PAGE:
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Oncospheral Penetration Glands and Secretory Blebs Are the Sources of Taenia ovis Vaccine Antigens

Jabbar, Abdul, Crawford, Simon, Gauci, Charles G., Walduck, Anna K., Anderson, Garry A., Lightowlers, Marshall W.
Infection and immunity 2010 v.78 no.10 pp. 4363-4373
Taenia ovis, antigens, dogs, granules, intermediate hosts, oncospheres, parasites, recombinant vaccines, secretory granules, sheep, transmission electron microscopy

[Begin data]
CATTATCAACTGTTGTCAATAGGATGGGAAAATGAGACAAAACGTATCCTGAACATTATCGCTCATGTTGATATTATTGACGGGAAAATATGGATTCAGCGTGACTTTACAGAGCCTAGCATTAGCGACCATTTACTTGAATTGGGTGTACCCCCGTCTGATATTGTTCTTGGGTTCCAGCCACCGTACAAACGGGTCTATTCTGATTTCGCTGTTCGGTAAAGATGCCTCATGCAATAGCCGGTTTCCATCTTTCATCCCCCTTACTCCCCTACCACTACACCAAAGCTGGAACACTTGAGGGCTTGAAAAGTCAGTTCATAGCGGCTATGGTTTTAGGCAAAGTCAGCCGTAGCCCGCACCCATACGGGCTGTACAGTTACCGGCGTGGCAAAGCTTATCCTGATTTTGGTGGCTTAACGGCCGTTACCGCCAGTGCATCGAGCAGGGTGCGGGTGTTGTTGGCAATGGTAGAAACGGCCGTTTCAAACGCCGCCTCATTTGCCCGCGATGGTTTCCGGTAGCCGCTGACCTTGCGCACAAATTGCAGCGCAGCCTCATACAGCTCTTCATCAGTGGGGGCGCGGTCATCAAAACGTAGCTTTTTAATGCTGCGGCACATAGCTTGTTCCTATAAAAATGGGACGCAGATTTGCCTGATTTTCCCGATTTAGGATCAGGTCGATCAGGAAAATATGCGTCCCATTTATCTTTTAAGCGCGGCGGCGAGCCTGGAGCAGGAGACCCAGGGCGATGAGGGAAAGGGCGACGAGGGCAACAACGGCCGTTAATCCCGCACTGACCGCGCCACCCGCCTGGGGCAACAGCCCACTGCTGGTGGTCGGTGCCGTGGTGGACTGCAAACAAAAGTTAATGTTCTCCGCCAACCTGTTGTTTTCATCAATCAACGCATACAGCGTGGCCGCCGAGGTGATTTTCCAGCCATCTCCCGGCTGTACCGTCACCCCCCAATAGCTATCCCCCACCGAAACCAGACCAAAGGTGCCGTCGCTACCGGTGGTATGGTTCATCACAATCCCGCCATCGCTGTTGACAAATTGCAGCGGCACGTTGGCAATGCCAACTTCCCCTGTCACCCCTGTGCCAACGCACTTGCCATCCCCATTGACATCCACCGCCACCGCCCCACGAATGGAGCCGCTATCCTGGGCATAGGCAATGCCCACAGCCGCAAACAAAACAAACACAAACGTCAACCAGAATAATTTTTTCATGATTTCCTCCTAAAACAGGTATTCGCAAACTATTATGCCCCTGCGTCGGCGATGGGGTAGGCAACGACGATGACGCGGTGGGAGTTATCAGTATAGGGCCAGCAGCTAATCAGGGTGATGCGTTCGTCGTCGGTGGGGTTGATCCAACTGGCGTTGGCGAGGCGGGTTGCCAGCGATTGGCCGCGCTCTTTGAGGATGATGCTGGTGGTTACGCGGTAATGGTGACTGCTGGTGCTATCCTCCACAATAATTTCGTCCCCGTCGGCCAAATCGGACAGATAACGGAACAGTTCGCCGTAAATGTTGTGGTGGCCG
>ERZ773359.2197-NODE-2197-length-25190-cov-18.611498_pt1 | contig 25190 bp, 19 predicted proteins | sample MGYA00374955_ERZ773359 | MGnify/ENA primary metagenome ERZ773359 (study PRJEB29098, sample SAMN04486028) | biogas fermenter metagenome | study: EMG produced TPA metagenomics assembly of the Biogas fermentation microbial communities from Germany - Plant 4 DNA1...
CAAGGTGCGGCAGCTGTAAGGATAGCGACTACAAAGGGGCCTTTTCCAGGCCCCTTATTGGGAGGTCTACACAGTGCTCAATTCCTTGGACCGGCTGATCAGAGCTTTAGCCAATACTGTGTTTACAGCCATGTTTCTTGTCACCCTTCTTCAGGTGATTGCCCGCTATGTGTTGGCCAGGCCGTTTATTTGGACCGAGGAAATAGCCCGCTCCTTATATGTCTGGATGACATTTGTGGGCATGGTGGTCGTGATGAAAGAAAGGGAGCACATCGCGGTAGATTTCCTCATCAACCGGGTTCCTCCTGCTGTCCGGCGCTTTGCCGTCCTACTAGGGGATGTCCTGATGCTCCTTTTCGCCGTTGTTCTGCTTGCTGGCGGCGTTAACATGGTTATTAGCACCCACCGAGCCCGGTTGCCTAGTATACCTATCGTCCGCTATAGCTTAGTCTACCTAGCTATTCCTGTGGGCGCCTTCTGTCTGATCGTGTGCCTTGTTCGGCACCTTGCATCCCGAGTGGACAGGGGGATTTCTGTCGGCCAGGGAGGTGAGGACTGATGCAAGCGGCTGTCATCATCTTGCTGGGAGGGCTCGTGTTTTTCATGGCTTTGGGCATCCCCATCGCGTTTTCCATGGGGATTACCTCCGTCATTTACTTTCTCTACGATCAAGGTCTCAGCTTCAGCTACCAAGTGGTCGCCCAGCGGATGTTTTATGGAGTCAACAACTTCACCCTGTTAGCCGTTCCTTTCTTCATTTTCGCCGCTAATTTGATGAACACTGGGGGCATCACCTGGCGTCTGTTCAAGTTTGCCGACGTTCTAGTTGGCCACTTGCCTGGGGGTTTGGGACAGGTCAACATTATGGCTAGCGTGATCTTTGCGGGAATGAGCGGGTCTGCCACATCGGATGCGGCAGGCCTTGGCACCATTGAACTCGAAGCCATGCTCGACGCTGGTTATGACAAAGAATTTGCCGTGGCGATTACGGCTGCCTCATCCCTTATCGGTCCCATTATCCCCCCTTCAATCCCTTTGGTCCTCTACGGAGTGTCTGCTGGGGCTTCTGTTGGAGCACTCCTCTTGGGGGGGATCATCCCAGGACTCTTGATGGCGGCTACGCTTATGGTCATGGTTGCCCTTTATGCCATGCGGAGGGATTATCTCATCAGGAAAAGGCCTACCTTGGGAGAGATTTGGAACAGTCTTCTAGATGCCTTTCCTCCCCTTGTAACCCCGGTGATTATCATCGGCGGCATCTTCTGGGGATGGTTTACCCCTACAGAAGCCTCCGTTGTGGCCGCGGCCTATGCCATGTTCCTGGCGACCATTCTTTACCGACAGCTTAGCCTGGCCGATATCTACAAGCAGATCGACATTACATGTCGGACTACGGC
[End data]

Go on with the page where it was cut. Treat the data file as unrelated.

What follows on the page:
Taenia ovis is a cestode parasite infecting primarily sheep as intermediate hosts and dogs as definitive hosts. The first highly effective, recombinant vaccine against a parasitic organism was developed against T. ovis infection in sheep. Three separate host-protective antigens (To16, To18, and To45W) have been cloned from the oncosphere of the parasite. We localize these antigens in the oncosphere by using quantitative immunogold labeling and transmission electron microscopy. The three antigens were uniquely associated with penetration gland cells. The cytoplasm and secretory granules of both penetration gland type 1 and type 2 cells exhibited statistically significant levels of staining for each of the three antigens. The intensity of labeling of the penetration gland type 1 cell was approximately three to five times greater (P < 0.01) compared to the level of staining intensity seen in the penetration gland type 2 cell. In activated oncospheres, secretory blebs were found to contain granules with a structure similar to those observed in the penetration gland cells. The granules within the secretory blebs were shown to stain specifically for the presence of each of the three host-protective antigens. The absence of surface location of the T. ovis antigens suggests that the parasite may not be susceptible to vaccine-induced antibody- and complement-mediated attack until some postoncospheral development has occurred after infection of the intermediate host.